Event Details

Peterloo 1819-2019

18 May 2019

Peterloo 1819-2019

The People’s History Museum, Manchester

A one-day conference looking at the history and legacies of the Peterloo Massacre in its bicentenary year, featuring talks by the foremost historians in the field. Includes: Professor John Belchem (University of Liverpool), Dr Janette Martin (University of Manchester) and Dr Katrina Navickas (University of Hertfordshire).

Latest programme:

10.45: Arrive 11.00: Welcome 11.15 – 1.00: Papers 1, 2 & 3 Chair Dr Quentin Outram Dr Janette Martin (University of Manchester/The John Rylands Library) and Mike Powell (PHM) Sources for Peterloo and the Manchester Histories Festival

Professor Robert Poole (UCLAN) Peterloo: a Manchester event Professor John Belchem (University of Liverpool) “Orator” Hunt, radical mobilisation and the Peterloo massacre

1.00 – 2.30: Break for lunch and an opportunity to see the Peterloo Exhibitions at the People’s History Museum (tour by Mike Powell) and the nearby John Rylands Library.

SSLH Exec Meeting takes place during the lunch break

2.30 – 4.15: Papers 4, 5 & 6 Chair – Dr Nicole Robertson Dr Alison Morgan (University of Warwick) “Rise Britons, Rise Now From Your Slumber”: Songs of Peterloo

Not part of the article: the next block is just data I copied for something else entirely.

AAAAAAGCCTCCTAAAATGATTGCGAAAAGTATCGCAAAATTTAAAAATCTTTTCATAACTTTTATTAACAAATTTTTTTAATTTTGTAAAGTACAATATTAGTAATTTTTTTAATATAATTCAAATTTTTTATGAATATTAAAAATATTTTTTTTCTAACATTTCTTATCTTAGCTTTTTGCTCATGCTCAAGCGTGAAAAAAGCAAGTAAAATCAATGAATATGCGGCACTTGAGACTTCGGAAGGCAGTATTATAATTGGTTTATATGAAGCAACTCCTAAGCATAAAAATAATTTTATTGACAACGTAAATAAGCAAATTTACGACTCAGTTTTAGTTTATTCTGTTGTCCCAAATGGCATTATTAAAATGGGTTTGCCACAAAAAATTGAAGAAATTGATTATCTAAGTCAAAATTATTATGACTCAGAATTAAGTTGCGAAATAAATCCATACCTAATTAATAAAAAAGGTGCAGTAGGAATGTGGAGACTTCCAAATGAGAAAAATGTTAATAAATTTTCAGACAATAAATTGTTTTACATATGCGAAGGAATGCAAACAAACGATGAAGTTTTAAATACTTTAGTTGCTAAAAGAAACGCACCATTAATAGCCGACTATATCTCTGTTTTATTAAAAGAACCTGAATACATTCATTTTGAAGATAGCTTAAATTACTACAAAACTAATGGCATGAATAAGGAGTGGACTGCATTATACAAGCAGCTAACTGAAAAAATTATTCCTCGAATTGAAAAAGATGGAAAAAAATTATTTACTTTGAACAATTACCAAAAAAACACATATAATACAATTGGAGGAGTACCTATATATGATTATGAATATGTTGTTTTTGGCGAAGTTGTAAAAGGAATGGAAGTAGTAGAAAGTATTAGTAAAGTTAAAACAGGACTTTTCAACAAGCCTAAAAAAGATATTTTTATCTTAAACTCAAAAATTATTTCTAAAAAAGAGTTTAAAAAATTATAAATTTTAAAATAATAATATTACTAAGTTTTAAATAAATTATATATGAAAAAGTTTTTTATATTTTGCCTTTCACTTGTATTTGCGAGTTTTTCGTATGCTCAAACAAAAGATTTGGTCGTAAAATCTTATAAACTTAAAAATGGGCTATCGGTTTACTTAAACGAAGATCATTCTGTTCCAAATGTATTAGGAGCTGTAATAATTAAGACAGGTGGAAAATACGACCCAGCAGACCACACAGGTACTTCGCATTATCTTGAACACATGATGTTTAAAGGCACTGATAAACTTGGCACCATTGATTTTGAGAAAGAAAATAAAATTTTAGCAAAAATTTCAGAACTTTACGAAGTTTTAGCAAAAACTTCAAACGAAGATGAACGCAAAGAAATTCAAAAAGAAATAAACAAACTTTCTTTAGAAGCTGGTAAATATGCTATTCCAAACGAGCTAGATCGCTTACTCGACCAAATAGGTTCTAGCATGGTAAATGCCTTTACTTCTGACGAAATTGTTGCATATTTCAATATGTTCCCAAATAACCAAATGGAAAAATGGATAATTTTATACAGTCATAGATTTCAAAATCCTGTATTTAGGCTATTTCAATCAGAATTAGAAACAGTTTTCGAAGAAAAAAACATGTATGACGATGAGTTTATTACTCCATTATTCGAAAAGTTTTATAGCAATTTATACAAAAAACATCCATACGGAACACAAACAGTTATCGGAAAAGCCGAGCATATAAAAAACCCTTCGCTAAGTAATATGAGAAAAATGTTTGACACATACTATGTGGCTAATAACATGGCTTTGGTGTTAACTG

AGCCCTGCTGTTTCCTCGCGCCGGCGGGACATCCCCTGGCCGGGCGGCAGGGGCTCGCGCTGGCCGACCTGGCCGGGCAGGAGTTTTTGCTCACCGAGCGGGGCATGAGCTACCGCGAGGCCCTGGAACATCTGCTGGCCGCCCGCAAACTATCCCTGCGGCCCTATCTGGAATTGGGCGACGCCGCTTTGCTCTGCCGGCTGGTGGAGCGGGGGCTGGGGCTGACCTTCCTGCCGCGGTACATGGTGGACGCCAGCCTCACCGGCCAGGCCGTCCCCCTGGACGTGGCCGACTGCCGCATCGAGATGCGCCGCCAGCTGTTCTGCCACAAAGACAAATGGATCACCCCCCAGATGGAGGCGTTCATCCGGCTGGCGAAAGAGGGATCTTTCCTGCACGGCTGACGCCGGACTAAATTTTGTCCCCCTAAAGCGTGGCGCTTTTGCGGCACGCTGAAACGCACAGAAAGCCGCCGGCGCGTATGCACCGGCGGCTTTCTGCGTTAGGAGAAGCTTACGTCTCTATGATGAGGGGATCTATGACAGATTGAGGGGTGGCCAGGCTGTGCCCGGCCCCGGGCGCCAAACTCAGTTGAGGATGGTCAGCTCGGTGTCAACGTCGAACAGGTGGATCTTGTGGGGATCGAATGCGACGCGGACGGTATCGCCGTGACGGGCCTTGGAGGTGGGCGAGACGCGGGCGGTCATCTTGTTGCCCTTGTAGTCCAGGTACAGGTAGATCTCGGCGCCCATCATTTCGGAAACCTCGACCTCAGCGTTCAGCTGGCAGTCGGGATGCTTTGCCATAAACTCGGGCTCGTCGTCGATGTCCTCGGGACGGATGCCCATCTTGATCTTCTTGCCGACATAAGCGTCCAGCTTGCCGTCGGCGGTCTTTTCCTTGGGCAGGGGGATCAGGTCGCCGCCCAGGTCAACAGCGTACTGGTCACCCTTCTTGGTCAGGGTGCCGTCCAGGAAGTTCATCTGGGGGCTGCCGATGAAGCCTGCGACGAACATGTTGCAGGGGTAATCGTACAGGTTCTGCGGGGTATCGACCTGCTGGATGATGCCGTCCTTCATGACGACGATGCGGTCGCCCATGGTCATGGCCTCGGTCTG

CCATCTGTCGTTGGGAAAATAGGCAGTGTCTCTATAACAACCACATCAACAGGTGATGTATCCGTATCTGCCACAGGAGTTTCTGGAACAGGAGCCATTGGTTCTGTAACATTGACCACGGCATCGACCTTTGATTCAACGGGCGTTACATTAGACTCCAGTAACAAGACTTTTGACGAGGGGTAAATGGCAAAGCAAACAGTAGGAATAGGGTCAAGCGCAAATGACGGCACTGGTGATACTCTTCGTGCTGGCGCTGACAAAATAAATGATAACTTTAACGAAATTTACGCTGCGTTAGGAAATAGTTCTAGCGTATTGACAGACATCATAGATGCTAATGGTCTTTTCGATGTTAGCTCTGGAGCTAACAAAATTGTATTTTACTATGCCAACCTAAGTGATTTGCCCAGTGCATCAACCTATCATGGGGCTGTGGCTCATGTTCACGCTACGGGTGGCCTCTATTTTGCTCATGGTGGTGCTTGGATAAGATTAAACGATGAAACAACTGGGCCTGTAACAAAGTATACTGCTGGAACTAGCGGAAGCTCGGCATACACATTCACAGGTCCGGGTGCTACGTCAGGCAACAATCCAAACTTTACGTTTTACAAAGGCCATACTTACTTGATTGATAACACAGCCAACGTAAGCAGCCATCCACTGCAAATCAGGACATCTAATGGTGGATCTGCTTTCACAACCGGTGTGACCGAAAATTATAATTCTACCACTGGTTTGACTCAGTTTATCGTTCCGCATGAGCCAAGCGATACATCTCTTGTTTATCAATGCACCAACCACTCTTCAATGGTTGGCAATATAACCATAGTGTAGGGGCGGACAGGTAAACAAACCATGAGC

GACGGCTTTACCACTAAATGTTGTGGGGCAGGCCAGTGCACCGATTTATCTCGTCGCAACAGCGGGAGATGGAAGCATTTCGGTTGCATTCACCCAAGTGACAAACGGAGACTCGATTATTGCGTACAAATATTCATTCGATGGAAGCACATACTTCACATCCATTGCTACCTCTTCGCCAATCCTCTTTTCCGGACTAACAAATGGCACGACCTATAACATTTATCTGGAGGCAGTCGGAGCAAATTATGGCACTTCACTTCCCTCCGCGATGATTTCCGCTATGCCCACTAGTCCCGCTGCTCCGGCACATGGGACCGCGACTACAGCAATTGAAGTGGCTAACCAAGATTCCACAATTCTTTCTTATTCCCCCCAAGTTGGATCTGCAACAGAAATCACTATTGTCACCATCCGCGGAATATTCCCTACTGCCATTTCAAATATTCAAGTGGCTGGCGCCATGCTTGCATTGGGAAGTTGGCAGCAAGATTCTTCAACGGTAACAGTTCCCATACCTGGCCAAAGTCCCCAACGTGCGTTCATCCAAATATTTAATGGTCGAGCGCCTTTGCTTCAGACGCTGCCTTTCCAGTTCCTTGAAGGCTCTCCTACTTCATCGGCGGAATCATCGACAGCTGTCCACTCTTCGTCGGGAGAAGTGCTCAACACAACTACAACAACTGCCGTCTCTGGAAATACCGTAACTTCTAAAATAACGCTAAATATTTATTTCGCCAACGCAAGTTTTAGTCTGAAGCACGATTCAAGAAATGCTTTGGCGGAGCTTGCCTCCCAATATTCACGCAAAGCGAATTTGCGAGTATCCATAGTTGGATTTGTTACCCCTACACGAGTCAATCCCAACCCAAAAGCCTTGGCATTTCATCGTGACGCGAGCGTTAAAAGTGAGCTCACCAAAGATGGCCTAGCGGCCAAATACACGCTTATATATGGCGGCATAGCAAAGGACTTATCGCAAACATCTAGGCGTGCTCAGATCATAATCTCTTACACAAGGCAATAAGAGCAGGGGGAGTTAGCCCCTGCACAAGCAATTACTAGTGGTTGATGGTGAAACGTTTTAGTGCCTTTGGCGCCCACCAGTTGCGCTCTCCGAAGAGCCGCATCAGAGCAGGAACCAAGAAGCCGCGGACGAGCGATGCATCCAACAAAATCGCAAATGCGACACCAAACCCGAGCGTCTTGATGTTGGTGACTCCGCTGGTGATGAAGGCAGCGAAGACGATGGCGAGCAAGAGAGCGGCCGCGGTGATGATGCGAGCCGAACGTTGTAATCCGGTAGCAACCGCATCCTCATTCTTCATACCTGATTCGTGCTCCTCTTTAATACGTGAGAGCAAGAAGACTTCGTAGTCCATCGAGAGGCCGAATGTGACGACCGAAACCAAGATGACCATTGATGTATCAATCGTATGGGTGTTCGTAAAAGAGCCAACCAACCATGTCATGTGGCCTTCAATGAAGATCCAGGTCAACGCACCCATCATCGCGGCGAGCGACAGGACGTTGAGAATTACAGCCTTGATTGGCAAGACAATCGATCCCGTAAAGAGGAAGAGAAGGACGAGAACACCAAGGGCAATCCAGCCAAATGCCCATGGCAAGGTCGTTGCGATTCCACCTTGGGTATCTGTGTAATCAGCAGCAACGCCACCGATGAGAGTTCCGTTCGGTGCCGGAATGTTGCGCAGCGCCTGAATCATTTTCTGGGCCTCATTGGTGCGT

Dr Katrina Navickas (University of Hertfordshire) The national as well as local significance of Peterloo in the history of the democratic movement

Dr Joe Cozens (University College London) The British left and the memory of Peterloo, 1819-1919 4.15 – 4.30 closing remarks Post conference drinks in the Sir Ralph Abercrombie Pub on Bootle Street

Register FREE online: https://www.eventbrite.co.uk/e/peterloo-1819-2019-tickets-54600032166.

Go to News & Events listing

Studies in Labour History book series

Labour and the Caucus from the Studies in Labour History series

Studies in Labour History provides reassessments of broad themes along with more detailed studies arising from the latest research in the field of labour and working-class history, both in Britain and throughout the world.

It includes studies of labour organizations, including international ones, where there is a need for new research or modern reassessment. It is also its objective to extend the breadth of labour history’s gaze beyond conventionally organized workers

‘…a series which will undoubtedly become an important force in re-invigorating the study of Labour History.’ English Historical Review